Saturday, November 12, 2011

Online Religious Authority: Donald Miller

Online Religious Authority --

As religion and internet become more closely related, the answer to the question of who has religious authority grows to be more complex. If someone has a religious blog with a lot of followers, are they considered to have authority in that specific religion? The blogger could have no formal education in religion, no seminary degree, and yet because of their catchy style of writing and interesting religious thoughts, do they become a leader in their religion?

To gain more knowledge on this rising new question in our religious environment, I decided to examine a Christian author, Donald Miller, and his success in the online and offline world. 

Donald Miller is a New York Time's best seller author and public speaker. He focuses on Christian spirituality as an "explanation for beauty, meaning, and the human struggle. (Miller, Donald (2003). Blue Like Jazz.) Many Christian readers would consider him an authority in their spiritual walk simply because of his popularity and wisdom he offers in an offline context. However, his popularity did not originate offline. Miller, at a young age, began building his spiritual credibility as the editor of an online Christian magazine  called Because of his success online, he was then able to publish well-known, award winning books. I think this is a clear example of how while it is common for religious authority to be established offline before online popularity, one can still launch themselves as a religious authority starting online. Miller also has a successful blog and on the top of blog Donald writes: "Before it becomes a book, it all gets tested here. Forgive the rough patches. Here is the writing process." ( This is an interesting view on the process of building credibility to become a relgious authority. Miller has taken the online world to strengthen his offline authority. 

Donald Miller is just one example of how online religious interaction can be considered a legitimate process to build religious authority. Yes, I believe that offline authority is still a primary space to build credibility, however as our world interacts with the internet more and more, the opportunity to become an online religious authority increases. 

Friday, October 21, 2011

Online Community: Enhance or Replace?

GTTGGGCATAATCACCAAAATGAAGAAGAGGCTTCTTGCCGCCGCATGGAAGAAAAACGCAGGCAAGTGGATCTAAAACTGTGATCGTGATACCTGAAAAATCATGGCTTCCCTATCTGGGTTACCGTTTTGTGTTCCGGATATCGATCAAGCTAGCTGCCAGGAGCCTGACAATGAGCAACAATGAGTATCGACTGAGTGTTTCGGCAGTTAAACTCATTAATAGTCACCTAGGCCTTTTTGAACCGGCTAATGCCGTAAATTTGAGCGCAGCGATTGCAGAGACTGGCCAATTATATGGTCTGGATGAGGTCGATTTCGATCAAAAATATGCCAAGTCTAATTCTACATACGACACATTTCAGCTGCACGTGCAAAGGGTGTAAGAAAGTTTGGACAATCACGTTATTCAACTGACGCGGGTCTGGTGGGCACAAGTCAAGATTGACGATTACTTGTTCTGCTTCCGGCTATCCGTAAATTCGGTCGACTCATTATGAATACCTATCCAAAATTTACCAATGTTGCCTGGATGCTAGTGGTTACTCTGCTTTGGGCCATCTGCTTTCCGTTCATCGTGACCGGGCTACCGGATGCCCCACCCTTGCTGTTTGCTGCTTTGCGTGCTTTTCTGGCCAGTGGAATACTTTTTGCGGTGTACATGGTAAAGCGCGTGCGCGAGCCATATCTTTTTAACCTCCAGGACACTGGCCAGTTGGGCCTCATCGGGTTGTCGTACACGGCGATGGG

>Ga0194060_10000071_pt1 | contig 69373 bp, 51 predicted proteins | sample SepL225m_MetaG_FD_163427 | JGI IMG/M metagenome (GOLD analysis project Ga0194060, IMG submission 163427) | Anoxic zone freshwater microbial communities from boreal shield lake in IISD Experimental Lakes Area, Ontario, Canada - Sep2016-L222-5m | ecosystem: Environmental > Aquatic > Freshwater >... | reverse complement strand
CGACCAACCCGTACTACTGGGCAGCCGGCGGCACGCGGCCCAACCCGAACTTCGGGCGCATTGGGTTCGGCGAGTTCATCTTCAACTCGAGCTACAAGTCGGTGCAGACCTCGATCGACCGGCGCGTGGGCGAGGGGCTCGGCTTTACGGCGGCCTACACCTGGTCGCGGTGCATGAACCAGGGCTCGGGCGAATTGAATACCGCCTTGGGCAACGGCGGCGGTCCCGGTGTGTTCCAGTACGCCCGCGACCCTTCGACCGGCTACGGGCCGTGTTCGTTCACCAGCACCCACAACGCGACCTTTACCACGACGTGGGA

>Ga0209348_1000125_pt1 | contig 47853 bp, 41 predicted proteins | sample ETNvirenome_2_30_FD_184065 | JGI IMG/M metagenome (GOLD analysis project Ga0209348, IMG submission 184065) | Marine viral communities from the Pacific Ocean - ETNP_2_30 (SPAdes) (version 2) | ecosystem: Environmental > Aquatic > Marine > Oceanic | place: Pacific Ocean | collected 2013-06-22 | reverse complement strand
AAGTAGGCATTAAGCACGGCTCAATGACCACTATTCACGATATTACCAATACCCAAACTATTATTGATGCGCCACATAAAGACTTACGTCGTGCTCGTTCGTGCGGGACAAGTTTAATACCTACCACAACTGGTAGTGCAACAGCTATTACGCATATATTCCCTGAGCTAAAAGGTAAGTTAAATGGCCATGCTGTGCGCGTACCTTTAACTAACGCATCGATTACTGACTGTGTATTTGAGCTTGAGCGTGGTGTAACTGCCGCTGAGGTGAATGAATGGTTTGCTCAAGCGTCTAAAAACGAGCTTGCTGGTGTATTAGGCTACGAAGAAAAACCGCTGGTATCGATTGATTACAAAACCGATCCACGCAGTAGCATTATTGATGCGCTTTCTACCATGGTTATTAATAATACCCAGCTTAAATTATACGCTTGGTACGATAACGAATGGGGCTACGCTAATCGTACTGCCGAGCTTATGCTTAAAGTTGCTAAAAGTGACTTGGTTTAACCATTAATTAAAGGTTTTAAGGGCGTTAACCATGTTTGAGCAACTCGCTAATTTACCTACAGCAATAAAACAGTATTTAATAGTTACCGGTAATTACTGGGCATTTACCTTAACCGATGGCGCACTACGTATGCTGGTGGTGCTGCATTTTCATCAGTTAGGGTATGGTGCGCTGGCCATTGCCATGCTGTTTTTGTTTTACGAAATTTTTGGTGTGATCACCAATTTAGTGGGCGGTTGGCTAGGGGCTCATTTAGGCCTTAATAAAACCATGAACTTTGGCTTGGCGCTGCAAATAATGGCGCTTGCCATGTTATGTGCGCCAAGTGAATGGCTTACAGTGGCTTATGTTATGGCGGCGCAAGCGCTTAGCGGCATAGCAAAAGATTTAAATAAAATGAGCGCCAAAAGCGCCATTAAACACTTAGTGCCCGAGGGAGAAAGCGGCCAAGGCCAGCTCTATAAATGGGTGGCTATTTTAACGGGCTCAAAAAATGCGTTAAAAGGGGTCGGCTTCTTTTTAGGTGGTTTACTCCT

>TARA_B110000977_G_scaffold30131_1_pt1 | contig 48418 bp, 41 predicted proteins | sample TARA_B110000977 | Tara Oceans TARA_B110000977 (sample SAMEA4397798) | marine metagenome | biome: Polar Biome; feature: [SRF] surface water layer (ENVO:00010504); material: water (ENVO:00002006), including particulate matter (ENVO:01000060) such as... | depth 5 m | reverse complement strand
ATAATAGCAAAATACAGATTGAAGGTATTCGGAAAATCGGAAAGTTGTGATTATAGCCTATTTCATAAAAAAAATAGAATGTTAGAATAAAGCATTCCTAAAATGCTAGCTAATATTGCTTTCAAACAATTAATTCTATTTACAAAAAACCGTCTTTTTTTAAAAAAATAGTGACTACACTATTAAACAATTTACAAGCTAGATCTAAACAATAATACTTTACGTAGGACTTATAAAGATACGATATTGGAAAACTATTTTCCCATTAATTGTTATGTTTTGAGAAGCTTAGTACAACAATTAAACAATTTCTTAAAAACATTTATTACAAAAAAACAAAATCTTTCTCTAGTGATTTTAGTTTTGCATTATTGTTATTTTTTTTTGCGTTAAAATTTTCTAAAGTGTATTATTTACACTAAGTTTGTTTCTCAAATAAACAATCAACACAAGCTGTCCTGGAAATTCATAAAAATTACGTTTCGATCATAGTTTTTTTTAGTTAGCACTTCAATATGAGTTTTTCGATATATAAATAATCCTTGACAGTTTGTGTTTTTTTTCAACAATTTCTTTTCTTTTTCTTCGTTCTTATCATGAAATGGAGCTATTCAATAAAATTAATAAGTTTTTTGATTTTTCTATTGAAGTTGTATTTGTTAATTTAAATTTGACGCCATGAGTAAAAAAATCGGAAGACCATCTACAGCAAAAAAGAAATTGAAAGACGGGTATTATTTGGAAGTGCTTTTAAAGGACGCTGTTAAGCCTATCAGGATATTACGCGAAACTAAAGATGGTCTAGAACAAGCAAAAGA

This week I would like to focus a little more on the online Christian community and how it is lived out in every day life. Community in the Christian church has surpassed the relationships shared in the four walls of a sanctuary.  There have been multiple studies trying to discover the legitimacy of community in online churches. How do they work? Do people have actual relationships online? Will the idea of online community replace face-to-face community? After reading the research, the answers to those questions surprised me. Online church hasn't really replaced offline community. In fact "Religions Surfers see the Internet as "a useful supplemental tool that enhances their already-deep commitment to their beliefs and their churches, synagogues, or mosques" (Larsen 2001, Executive Summary). So, community has actually been increased due to the online communities.

With hopes of learning more of this online community, I chose to research a website of a Christian camp that I worked at in Colorado, Campers from all over the world attend this camp, so whenever the summer is over, and the camp gates are closed, staying in contact with each other is difficult to do. Camp Kivu has created a website that not only allows the campers to make their own "Kivu Network Profile", but they can also follow a Kivu blog as well as a blog updated by the camp director. You can register for camp on the website, as well as watch videos to keep up with what's going on at camp during the year. They define their community through chatting online, emailing each other, contacting their  previous counselors through the website, as well as communicating with the camp director about his religious blog updates on Christianity. The offline impact is huge. Because of this option to connect online, campers return every year with a stronger relationship with the other campers due to the network that they were able to maintain via the Internet. They also feel as if they have more of a personal relationship with the camp director through following his blog where he expresses his emotions and feelings about Christianity.

After exploring this website, Larsen's argument that the Internet enhances community is supported. Campers grow their relationships online while they are not together, which in turn strengthens their relationship when they are together.

Friday, October 14, 2011

Communion and Community Online?

"At the heart of any consideration of religious ritual practice online is the extent to which a ritual in its online manifestation has undergone an alteration from the corresponding ritual carried out in its traditional context"(Scheifinger, pg 1) This excerpt was taken from the case study, performed by Heinz Scheifinger, seeking to specifically study the the online ritual of Puja, a hindu religious ritual, and it's validity among traditionally performed rituals. His findings yielded that while the online ritual is highly scrutinized, it should be respected more as an actual, efficient religious ritual. His main reason being that ritual at hand is primarily performed in the heart and in the mind. So, the medium that the ritual is performed through should not matter. I agree with this belief, however my question of the online ritual pertains to that of limitations. While you are still able to perform the individual act of the ritual within your soul, what should be said of the rituals that take place between you and other fellow believers? Does performing social aspects of religious rituals limit what can be experienced with each other?